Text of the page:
‘Match Point’ Movie Review (2005)

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Match Point Movie ReviewYou can’t make your heroes heroic without cause. I wanted Larry Bird to score 60 on a bad back every night and it didn’t happen. I want Vonnegut to show up at my house and discuss the crushing optimism of life but that won’t happen either. A part of growing up is knowing your heroes fade; it doesn’t change their past deeds, but you can’t judge what they are doing now against those lofty standards. Everybody starts slipping at some point. So, to all those strange birds calling Match Point a triumph of cinema I have some sad news for you. Wake up. Your boy Woody’s time passed long ago.

Match Point is a bad movie, make no mistake. If you peel away the hype and Woody Allen’s presence you’re left with something most film students could have cranked out junior year. Woody forgot somewhere that innuendo involves subtlety, not hitting your audience over the head with a brick and saying “you like, you like me”. Was there a good movie somewhere in there? Yeah sure, just like somewhere Larry Bird is still shooting 3 pointers. In some strange way I think Allen is getting credit for his movie not being as bad as his recent efforts. It’s kind of like if you found your spouse passed out in the living room reeking of booze for a week straight and then you came home the next night and all they’d done is make dinner with bad milk. I mean, yeah, it’s improvement but that fails to make it a good deal. Okay, okay, I’ll hop off my analogy train and tell you about the film.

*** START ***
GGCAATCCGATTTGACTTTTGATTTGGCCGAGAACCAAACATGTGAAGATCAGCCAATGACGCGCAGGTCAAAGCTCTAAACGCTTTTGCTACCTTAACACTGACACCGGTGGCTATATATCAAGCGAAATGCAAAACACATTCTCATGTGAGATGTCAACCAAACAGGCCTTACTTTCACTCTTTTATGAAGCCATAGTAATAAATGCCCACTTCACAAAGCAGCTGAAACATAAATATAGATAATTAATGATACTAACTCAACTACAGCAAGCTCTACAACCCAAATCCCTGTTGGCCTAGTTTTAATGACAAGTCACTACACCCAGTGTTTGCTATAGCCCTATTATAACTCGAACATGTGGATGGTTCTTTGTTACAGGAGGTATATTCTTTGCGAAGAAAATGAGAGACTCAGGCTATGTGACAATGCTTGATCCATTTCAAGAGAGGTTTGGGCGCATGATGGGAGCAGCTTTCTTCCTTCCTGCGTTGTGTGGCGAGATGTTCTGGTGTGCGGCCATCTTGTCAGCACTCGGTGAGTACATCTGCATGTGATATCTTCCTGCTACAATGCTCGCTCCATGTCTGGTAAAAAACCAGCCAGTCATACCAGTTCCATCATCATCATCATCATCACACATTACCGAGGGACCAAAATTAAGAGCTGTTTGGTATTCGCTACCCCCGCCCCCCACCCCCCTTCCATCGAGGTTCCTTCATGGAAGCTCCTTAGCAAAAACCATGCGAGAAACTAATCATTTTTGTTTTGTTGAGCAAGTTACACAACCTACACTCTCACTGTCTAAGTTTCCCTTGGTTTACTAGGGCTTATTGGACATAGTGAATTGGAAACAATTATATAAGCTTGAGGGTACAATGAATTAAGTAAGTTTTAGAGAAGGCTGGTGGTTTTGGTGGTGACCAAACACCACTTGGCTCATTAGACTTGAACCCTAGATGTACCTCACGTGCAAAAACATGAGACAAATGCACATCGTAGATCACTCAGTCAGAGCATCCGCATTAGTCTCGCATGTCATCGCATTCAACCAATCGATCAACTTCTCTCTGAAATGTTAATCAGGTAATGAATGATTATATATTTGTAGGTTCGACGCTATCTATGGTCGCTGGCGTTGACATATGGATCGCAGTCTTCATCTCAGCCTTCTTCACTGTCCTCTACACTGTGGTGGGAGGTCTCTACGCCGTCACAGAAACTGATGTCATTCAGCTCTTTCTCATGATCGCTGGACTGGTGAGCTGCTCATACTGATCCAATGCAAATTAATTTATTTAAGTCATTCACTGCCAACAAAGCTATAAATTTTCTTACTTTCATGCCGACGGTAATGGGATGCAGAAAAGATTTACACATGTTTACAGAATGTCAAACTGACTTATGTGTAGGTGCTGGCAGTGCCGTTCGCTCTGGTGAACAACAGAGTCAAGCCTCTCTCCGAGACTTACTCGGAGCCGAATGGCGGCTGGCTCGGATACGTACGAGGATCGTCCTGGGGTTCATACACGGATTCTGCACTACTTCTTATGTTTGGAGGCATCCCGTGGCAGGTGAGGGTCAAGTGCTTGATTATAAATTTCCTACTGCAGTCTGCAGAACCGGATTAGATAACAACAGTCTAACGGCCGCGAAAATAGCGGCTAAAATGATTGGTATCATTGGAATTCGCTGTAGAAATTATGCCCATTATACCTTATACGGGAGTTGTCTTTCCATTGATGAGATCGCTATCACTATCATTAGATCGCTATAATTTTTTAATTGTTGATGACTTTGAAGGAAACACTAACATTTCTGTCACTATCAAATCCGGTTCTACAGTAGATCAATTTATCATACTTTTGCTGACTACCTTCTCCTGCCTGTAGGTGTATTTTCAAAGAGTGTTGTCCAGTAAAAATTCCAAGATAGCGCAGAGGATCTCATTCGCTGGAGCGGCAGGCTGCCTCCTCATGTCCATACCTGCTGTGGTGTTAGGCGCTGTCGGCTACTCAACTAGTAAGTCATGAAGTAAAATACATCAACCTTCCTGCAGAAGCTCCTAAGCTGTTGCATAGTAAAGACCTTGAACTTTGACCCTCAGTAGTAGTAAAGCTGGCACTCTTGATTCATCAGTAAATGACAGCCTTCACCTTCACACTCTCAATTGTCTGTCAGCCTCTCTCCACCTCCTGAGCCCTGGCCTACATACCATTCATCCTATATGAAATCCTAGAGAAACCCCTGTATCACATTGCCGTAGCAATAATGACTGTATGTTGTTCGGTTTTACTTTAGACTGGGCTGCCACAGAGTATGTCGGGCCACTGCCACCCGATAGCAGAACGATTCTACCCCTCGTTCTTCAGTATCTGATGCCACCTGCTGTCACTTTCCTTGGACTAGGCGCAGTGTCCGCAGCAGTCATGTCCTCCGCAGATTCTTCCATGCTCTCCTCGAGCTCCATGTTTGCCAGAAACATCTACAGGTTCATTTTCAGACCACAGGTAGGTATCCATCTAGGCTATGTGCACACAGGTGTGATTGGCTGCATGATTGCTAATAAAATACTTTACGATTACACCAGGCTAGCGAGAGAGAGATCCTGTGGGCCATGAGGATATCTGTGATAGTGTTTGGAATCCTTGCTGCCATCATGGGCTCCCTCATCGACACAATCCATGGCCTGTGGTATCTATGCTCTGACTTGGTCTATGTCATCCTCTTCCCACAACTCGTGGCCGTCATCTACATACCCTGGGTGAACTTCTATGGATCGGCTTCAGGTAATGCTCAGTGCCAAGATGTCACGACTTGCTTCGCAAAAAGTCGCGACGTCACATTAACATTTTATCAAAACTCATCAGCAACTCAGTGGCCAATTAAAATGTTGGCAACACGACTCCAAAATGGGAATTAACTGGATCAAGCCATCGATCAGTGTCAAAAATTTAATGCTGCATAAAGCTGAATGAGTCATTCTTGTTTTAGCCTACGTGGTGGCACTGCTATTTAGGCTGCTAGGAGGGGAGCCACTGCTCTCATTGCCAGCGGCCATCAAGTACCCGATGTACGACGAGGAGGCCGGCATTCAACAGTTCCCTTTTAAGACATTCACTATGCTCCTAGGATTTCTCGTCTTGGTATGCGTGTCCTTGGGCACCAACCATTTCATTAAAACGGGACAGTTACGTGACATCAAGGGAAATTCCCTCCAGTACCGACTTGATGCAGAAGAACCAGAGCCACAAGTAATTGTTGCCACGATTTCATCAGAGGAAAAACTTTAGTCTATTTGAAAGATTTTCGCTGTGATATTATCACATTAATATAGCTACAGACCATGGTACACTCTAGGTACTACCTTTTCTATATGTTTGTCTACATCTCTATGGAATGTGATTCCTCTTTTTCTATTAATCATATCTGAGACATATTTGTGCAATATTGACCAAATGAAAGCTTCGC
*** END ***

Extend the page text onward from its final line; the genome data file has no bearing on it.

The story involves a young former tennis pro in Jonathan Rhys-Meyers who becomes intertwined in an upper crust family. I say intertwined because the family offers him all the privileges of wealth, all the trappings of success, but it also presents a temptation. The temptation is RopeofSilicon’s favorite gal, Scarlett Johansson who is the fiance of his brother in law. One thing I have to commend is the amount of sexual scenes Johansson is put in, in fields and apartments she’s shown off like a prized pony. The scenes at least offer some eye candy in a movie devoid of er… dialogue candy.

Match Point goes wrong from minute 68 forward (you’ve got to be precise to slay dragons). Each of the actors plays in the film as if they are at different sets and have been inserted digitally. As for the dialogue itself it feel juvenile at best and offensive at worst. These aren’t authentic situations; these are actors playing a role. Nothing about the movie feels genuine. The ridiculousness of story is furthered by how it plays out. It could have been on par with The Talented Mr. Ripley had it not been so frighteningly obvious. The ending of Match Point is decent but you’ll have fallen asleep by then.

This affair not to remember is no better than a lifetime movie of the week. Pointless vapid nonsense drivel is the name of the game here folks. Is it scary that everyone in the free world loves this film and I don’t but I’ve got to call them like I see em’. Match Point is a stunningly bad effort from a talented director. If Dali tripped into a bucket of paint we wouldn’t call it art. Sorry Woodman, maybe next time.

GRADE: D

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Weekend: Nov. 15, 2018, Nov. 18, 2018

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